She was what thousands of years of warriors had wrought. She had the blood of the tiger in her veins
Lu knows she is destined to become the dynasty’s first female ruler, while Min is resigned to a life in her shadow. Then their father declares their male cousin Set the heir instead—a betrayal that sends the sisters down two very different paths.
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4 / 5
The Girl King has a lot going for it: an epic title, two sisters hell-bent on a crown, a shapeshifting boy who is the last of his kind, and a background of awesome mythology. If only it could have ditched the romance…
In her face he saw both the mischievous little child she had been and the cagey, sardonic girl she had become, and the years lost between them
Lu and Min are sisters, daughters of the emperor. Lu is poised to become the first female ruler – nicknamed the Girl King for her ruthless ambition and dedication to the role – when her father names her cousin, Set, the heir instead. Worse, he promises her hand in marriage to Set. Her father’s betrayal sends Lu on a journey across the empire; Min is left behind, seeking power the only way she has been taught – through marriage. It just might turn out that she’s powerful in a different kind of way…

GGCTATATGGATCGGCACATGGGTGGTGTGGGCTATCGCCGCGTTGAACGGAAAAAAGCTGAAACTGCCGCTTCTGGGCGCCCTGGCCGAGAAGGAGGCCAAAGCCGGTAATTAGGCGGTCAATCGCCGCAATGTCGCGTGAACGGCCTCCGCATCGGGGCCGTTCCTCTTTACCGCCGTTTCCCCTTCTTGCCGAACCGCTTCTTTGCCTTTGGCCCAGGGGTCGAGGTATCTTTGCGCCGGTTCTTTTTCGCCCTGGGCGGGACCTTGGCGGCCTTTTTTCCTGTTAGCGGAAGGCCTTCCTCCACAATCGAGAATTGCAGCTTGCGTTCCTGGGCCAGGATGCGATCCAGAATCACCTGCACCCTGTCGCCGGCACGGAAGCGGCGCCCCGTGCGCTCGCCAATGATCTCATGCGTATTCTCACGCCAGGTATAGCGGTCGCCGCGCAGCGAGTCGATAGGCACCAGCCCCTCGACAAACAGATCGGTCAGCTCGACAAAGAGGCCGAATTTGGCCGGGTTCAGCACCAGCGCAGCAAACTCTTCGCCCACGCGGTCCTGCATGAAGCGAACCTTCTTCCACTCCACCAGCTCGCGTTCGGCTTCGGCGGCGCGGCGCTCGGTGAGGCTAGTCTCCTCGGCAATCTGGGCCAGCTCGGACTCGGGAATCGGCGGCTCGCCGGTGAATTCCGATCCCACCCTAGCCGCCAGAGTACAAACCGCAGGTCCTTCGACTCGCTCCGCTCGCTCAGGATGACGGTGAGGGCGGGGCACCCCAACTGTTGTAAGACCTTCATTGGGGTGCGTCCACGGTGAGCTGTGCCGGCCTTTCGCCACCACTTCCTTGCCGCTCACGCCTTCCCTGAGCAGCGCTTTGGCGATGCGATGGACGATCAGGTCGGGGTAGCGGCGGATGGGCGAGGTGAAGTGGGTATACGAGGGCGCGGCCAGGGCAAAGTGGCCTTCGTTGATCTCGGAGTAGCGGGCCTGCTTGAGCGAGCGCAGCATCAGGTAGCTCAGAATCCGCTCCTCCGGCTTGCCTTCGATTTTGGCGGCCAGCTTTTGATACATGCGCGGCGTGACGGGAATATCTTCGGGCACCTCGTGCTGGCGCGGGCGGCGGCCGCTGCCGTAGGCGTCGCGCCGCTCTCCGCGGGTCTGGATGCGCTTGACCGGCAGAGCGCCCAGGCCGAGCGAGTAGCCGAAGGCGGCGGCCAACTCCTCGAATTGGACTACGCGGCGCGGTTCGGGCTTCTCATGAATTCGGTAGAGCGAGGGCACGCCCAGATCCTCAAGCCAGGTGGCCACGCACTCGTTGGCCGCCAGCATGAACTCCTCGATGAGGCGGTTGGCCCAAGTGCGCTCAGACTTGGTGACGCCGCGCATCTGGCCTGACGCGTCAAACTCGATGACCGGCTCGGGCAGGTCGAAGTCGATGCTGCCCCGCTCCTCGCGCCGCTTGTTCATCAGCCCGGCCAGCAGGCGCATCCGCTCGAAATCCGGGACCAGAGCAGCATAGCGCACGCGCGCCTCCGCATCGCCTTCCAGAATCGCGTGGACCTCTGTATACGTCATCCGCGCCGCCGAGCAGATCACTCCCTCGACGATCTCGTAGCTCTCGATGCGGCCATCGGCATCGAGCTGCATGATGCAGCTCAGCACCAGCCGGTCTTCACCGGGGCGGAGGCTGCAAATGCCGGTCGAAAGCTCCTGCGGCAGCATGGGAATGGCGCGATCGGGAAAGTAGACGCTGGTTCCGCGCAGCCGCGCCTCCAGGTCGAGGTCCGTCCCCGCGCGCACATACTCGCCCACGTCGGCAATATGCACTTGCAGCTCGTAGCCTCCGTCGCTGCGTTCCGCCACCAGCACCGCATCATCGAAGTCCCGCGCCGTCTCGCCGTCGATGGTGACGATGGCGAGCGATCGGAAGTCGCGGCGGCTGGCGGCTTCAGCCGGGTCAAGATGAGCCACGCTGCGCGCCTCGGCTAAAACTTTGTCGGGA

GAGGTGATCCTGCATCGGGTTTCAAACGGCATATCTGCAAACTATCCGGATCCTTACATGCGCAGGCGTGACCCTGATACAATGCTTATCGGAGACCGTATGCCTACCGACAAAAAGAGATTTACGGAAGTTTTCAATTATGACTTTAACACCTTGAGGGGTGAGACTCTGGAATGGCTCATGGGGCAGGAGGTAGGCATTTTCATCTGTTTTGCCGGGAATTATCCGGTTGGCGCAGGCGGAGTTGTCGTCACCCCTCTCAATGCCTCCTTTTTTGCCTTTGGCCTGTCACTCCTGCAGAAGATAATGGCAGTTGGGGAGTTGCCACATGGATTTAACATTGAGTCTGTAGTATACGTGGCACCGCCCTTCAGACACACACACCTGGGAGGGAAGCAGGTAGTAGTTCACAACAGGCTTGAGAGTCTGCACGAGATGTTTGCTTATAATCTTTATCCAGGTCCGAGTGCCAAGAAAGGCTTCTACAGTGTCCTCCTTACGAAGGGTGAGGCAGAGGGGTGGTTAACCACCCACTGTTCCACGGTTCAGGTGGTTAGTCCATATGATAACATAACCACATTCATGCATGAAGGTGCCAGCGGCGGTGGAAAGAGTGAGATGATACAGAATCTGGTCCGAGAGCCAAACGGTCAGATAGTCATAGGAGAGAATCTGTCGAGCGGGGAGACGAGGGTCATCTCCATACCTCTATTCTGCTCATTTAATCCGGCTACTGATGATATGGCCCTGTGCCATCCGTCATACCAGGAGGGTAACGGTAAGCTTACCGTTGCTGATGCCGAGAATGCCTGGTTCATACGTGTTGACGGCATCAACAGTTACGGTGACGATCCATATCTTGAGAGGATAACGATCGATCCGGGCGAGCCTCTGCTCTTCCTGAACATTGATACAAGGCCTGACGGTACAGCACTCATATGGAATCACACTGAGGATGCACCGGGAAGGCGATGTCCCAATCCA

I loved the darkness of The Girl King, the richness of the mythology, and the epic-ness of the journey. I loved the kingdom of Yunis and their triumvirate of magical rulers. I liked the idea of the Gifted Kith, tribes of people who can transform into animals, persecuted and broken by the empire. I do wish Yu had been a bit less cliché. One of the Kith is a boy called Nokhai, who Lu teams up with. Predictably, Nok is hot, Lu slowly grows to fancy him, and Nok can change into a wolf. Where are my deer boys? Or like a lizard or something? It’s always a wolf! The romance itself was also dull – personally I think Yu should have either cut it out, or paired Lu up with Nok’s sister.
“I wasn’t made to torment you,” she snarled. “I wasn’t made for you at all. I was made for me”
A warning: I found The Girl King in the adult section of my local bookstore, and whilst the plot is firmly YA (girl seeks her crown, meets a boy, etc.) there are firmly adult aspects: concentration camps and attempted rape spring to mind.
The Girl King has a lot of focus on sibling relationships, which I adored. First we have Lu and Min: Min has the attention of their mother, whilst Lu is rejected. But that attention isn’t always positive for Min; their mother is harsh, focused on beauty and marriage and duty, unkind to her servants. On the flip side, Lu is the powerful sister, the one trained for battle, beautiful and elegant and dangerous, a girl who no man may touch, tipped for the crown. When Lu falls from grace, Min rises and finds joy in power. The other sibling pair is a bit of secret, but their relationship is the inverse of Lu and Min: these two have been apart and are now back together, trying to fit the people they were with the people they now are.
The Girl King suffered a bit from being a touch cliché, but more than made up for it with two powerful main characters, interesting mythology, and an epic quest.